‘My Liberation Notes’ review: A mature, empathetic K-Drama that keeps you wanting more

A thought-provoking drama that shows the life of a simple hard-working family, the first eight episodes of ‘MLN’ make for enjoyable, relatable viewing

May 07, 2022 01:42 pm | Updated 01:42 pm IST

A still from ‘My Liberation Notes’

A still from ‘My Liberation Notes’

My Liberation Notes (MLN) is the story of three siblings with a strict hard-working father who seldom speaks, and a mother who does most of the talking in order to avoid arguments at the dining table. And then there is a man who is only known as Mr Gu (played by Seon Seok-ku), who works with the family in making cabinet-fitted sinks. No one knows where he came from and who he is, other than being an extra hand at work.  

Mi-jeong (Kim Ji-won), Ki-jeong (Lee El), and Chang-hee (Lee Min-ki) are the three siblings who are all fighting their own issues. Ki-jeong has decided to love anyone, Chang-lee is struggling at work, and Mi-jeong is an introverted strong-willed girl, who has decided to get liberated — not from work or home, but instead her own doubts, and a hefty loan that she took on behalf of her ex-boyfriend. 

A still from the show

A still from the show

The drama, written by ParkHae-young, and directed by Kim Suk-yoon, is relatable on various levels, especially the mood at the workplace of the three siblings, the camaraderie between the co-workers, the after-work gossip, and the random ranting sessions. The discussions on hand creams, lipstick shades and gel paints for nails with co-workers is something that will connect with many young K-drama watchers. 

MLN, apart from being the story of the three siblings and Mr Gu, delves deep into the frustrations of introverts. Sensitively-handled, the writer intelligently shows different reasons that makes one an introvert. So much so, that a work group is formed titled ‘Liberation’ with only three members who are totally at ease with each other, and don’t have anything to complain about extroverts... unless they are forced to be one.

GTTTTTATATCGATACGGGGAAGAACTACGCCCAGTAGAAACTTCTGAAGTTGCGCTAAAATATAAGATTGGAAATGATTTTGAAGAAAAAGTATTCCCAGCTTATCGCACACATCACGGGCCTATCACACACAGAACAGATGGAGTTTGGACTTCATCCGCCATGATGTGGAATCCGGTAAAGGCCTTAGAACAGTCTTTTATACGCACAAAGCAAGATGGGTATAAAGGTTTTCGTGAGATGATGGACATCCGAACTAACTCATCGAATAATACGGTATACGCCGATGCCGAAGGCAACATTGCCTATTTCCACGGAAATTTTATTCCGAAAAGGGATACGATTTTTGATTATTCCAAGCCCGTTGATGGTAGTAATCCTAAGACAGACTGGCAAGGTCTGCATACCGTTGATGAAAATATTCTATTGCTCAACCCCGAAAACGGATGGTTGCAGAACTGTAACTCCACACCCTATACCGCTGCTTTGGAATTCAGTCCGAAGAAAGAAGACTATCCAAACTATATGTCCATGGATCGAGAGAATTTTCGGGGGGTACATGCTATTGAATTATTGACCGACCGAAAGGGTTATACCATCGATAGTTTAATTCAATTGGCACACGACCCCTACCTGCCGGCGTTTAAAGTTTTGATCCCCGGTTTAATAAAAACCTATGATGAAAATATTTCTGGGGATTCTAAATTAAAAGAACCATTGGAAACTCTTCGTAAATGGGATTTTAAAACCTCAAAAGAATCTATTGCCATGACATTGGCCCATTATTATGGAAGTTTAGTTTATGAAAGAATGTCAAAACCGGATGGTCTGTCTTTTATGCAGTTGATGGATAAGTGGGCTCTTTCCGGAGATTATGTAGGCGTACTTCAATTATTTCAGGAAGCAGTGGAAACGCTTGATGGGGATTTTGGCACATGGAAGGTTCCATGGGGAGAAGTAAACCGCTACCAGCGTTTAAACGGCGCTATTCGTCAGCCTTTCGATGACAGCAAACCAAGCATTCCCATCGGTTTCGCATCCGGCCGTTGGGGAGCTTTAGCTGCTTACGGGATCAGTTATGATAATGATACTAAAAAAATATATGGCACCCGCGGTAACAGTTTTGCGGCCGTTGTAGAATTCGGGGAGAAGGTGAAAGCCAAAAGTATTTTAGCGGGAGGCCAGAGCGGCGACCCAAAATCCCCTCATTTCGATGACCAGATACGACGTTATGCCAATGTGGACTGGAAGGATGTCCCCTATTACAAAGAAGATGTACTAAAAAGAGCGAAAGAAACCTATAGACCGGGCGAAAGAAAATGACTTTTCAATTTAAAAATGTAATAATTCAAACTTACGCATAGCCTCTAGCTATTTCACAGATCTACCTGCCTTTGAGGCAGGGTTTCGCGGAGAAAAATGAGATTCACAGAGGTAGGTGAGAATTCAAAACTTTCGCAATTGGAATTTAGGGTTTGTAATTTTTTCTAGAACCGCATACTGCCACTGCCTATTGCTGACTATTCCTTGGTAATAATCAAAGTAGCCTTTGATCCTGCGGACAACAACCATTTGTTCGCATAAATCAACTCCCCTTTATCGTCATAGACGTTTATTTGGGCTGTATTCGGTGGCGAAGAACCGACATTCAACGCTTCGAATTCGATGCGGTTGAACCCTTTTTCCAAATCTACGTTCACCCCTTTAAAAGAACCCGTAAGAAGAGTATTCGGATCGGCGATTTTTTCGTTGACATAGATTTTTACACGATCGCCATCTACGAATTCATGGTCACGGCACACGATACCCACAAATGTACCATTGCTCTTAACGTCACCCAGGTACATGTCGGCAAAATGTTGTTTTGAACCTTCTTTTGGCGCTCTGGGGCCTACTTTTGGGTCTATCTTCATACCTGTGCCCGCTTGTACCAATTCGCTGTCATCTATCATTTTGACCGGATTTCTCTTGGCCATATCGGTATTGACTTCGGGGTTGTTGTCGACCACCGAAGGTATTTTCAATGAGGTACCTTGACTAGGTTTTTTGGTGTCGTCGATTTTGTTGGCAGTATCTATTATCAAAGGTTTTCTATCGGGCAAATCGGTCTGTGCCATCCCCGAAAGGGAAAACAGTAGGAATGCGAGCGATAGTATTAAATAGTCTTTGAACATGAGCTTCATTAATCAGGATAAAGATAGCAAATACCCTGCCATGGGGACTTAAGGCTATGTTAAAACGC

After seeing Kim Ji-won in a peppy role in Fight For My Way and then in a confused avatar in Lovestruck In The City, we now get to see her as a silent, strong girl who usually likes to ‘date guys to fix them’ (as described by her friend) in My Liberation Notes. She is bold and revolts in a different way, but is also the most obedient child of the three. 

Lee Min-ki as the clueless young man is reminiscent of his character from Because This Is My First Life; as Chang-hee, he is not just confused, but is chatty and goofy as well.

The relationship between the siblings is not shown as the picture-perfect kind; they hardly talk straight to each other. However, that they love each other is effortlessly shown in episode eight where on Ki-jeong’s (Lee El) behest, brother Chang-hee (Lee Min-ki) agrees to an idea to save her from embarrassment. The following scene shows Mi-jeong (Kim Ji-won) crying after seeing her sister in physical pain.

The director somehow shows the routine of the three in such a way that it doesn’t feel repetitive, and makes the viewer a part of the narrative, almost as if they are witnessing their own work-commute routine played by someone on-screen. Even the mother who switches off air-conditioning at night to avoid overspending on electricity bills, is relatable to Indian middle-class families! The depiction of summer with the shrill, rhythmic cries of the cicadas is also most enjoyable.

A thought-provoking drama that shows the life of a simple hard-working family, MLN is slowly building up the curiosity on Mr Gu and his secret life as well in the episodes to come. 

The drama is currently airing on Netflix (8 episodes)

0 / 0
Sign in to unlock member-only benefits!
  • Access 10 free stories every month
  • Save stories to read later
  • Access to comment on every story
  • Sign-up/manage your newsletter subscriptions with a single click
  • Get notified by email for early access to discounts & offers on our products
Sign in


Comments have to be in English, and in full sentences. They cannot be abusive or personal. Please abide by our community guidelines for posting your comments.

We have migrated to a new commenting platform. If you are already a registered user of The Hindu and logged in, you may continue to engage with our articles. If you do not have an account please register and login to post comments. Users can access their older comments by logging into their accounts on Vuukle.